• alert and clinical alarms;
  • prevention of occupational slip, trips, and falls;
  • fire safety;
  • electrical equipment;
  • warming cabinets;
  • medical gas cylinders;
  • waste anesthetic gases;
  • a latex‐safe environment;
  • hazardous chemicals;
  • waste management; and
  • quality.

Mackenzie Bean (Twitter) 
The amount of registered nurses who reported being "extremely satisfied" with their jobs fell 12 percentage points between 2018 and 2022, federal data shows.

The data comes from the National Sample Survey of Registered Nurses, an annual poll conducted by the Health Resources and Services Administration and U.S. Census Bureau. The latest version of the survey, released in March, includes responses from 49,234 registered nurses polled in 2022 and early 2023. HRSA also operates an interactive data dashboard that compares 2018 and 2022 survey responses in key areas, such as nursing demographics, employment and job satisfaction."

Nursing Web Resources - Associations

Nursing Research

In 2020 AJN launched a new series of articles focused on nursing research: 

“The series is designed to give nurses the knowledge and skills they need to participate in research, step by step. Each column will present the concepts that underpin evidence-based practice—from research design to data interpretation. The articles are accompanied by a podcast offering more insight and context from the author.”

This series is an excellent complement to the EBP series that began in 2009 and that is often recommended reading for nursing research councils or nurse residency programs. (American Journal of Nursing)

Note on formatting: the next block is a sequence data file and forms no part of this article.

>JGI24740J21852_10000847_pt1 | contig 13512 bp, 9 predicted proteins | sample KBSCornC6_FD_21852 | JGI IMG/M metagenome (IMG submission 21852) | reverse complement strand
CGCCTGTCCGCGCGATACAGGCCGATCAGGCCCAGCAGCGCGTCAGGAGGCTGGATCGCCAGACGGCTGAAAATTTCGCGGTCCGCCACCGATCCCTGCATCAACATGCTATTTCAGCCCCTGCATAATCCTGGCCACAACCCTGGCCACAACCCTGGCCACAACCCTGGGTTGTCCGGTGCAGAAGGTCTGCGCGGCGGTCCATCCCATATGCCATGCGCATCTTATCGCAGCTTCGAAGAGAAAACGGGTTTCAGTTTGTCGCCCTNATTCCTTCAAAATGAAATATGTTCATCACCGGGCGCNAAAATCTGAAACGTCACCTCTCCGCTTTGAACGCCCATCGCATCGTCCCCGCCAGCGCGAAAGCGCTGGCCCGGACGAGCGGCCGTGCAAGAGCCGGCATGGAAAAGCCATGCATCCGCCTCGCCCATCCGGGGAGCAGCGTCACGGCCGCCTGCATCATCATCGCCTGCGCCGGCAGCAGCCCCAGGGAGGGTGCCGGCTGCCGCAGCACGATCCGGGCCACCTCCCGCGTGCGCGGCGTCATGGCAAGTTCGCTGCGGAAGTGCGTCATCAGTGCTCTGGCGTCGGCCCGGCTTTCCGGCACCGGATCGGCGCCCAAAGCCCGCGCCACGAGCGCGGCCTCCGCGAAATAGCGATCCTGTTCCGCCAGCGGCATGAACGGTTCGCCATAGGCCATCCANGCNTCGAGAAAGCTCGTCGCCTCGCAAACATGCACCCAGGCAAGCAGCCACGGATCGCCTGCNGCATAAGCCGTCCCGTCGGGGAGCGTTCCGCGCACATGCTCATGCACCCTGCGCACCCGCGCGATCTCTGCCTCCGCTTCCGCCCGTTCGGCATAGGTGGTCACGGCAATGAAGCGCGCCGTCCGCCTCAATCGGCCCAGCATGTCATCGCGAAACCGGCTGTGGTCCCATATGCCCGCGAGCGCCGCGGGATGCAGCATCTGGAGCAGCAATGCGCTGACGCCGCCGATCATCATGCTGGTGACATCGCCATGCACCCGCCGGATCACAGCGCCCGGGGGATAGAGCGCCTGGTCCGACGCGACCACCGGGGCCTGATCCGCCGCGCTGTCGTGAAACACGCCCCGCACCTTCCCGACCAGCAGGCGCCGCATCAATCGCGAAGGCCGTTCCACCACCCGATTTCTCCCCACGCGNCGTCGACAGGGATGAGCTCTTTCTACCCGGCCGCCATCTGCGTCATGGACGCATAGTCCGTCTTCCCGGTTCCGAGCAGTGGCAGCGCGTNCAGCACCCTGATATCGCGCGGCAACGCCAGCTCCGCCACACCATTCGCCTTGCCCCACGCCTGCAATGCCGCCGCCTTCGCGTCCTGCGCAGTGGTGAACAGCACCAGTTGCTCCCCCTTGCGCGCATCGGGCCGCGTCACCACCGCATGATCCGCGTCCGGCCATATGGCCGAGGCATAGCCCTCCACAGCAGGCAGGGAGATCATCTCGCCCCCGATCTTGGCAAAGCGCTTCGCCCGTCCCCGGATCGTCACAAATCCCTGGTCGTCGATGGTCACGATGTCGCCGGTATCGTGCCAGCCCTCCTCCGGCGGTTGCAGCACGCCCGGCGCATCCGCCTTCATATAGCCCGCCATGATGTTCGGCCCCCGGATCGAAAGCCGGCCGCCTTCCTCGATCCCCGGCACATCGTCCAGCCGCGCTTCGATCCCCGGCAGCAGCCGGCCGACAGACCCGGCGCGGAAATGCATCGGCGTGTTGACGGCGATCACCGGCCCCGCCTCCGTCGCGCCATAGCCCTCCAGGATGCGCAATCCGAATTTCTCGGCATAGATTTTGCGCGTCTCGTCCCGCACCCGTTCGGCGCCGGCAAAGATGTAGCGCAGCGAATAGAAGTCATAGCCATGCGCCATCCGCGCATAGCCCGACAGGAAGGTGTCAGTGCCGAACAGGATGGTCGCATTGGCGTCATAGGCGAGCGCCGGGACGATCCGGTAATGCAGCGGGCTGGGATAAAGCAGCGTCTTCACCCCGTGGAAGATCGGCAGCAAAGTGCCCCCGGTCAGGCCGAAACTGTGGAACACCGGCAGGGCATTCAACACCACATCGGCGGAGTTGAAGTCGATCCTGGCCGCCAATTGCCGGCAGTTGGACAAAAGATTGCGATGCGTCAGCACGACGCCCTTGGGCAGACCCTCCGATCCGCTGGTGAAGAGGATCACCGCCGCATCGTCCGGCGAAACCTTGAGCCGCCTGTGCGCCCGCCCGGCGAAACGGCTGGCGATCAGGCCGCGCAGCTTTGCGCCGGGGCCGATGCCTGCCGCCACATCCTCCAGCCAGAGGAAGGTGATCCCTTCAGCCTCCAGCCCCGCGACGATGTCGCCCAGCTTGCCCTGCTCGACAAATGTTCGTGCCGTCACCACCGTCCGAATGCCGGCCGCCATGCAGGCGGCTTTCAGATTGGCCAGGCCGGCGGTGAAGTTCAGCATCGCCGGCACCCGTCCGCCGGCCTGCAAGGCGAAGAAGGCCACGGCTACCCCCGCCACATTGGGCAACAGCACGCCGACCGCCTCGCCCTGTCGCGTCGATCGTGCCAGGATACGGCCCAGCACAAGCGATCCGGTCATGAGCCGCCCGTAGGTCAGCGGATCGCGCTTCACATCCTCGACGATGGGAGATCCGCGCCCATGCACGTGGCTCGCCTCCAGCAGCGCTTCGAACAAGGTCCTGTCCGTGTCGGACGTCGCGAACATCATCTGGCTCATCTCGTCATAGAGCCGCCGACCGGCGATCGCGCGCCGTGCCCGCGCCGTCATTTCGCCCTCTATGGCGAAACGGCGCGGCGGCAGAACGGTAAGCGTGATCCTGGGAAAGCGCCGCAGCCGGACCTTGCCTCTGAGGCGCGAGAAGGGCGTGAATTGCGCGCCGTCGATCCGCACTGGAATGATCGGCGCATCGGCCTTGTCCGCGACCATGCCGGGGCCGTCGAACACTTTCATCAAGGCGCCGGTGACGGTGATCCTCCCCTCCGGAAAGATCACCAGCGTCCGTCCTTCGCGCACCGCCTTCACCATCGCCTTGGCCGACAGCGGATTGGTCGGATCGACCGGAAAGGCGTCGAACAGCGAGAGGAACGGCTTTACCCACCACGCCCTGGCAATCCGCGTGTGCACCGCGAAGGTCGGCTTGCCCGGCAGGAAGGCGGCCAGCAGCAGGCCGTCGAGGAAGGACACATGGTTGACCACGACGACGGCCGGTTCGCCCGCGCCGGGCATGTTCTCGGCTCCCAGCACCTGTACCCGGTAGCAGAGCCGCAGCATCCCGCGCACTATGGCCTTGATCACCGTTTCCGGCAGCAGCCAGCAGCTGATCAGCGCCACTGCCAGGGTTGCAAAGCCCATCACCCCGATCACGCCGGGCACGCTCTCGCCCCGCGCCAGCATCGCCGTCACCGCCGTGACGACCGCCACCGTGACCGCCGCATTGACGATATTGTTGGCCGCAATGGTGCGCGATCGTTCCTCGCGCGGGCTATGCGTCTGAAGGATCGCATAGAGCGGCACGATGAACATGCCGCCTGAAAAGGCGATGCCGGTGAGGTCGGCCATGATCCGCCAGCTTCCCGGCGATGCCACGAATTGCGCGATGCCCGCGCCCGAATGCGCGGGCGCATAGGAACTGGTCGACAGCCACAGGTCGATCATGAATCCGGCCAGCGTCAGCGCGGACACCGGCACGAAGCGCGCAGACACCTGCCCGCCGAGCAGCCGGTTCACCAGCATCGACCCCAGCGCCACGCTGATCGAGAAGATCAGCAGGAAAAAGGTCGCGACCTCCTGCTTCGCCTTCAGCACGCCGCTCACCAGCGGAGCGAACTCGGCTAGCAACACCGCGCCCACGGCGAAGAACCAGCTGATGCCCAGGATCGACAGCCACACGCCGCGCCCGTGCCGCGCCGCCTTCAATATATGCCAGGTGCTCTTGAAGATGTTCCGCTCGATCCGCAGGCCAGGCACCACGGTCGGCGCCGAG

"How Does Research Start?"  Capili, Bernadette. AJN, American Journal of Nursing: October 2020 - Volume 120 - Issue 10 - p 41-44

"Selection of the Study Participants"  Capili, Bernadette. AJN, American Journal of Nursing: January 2021 - Volume 121 - Issue 1 - p 64-67

"Sampling Design in Nursing Research"  Curtis, Alexa Colgrove and Keeler, Courtney. AJN, American Journal of Nursing: March 2021 - Volume 121 - Issue 3 - p 53-57


These helpful guides on how to access Briggs Drugs in Pregnancy have been shared by a fellow Ascension Librarian in Wisconsin.

How to get to Briggs Drugs in Pregnancy & Lactation through Lexicomp

Briggs Drugs in Pregnancy & Lactation – via LexiComp [Direct Link]

Nursing Web Resources - Sites & Articles

            "Our goal is to collect and share images of dermatological conditions in all skin types, with an emphasis on including those who have been                traditionally excluded in medical education." 

The Maryland Nurse Practice Act

The National Council of the State Boards of Nursing has valuable information regarding the Nurse Practice Act for each state, toolkits, and other resources to help nurses understand and adhere to best practice guidelines and laws.  Click on the link below to go to the web site.  Then follow the online directions to get the particular state you wish to find, Maryland or others. 

The Maryland Nurse Practice Act is available free on line at the Maryland Government web site.

The URL is below: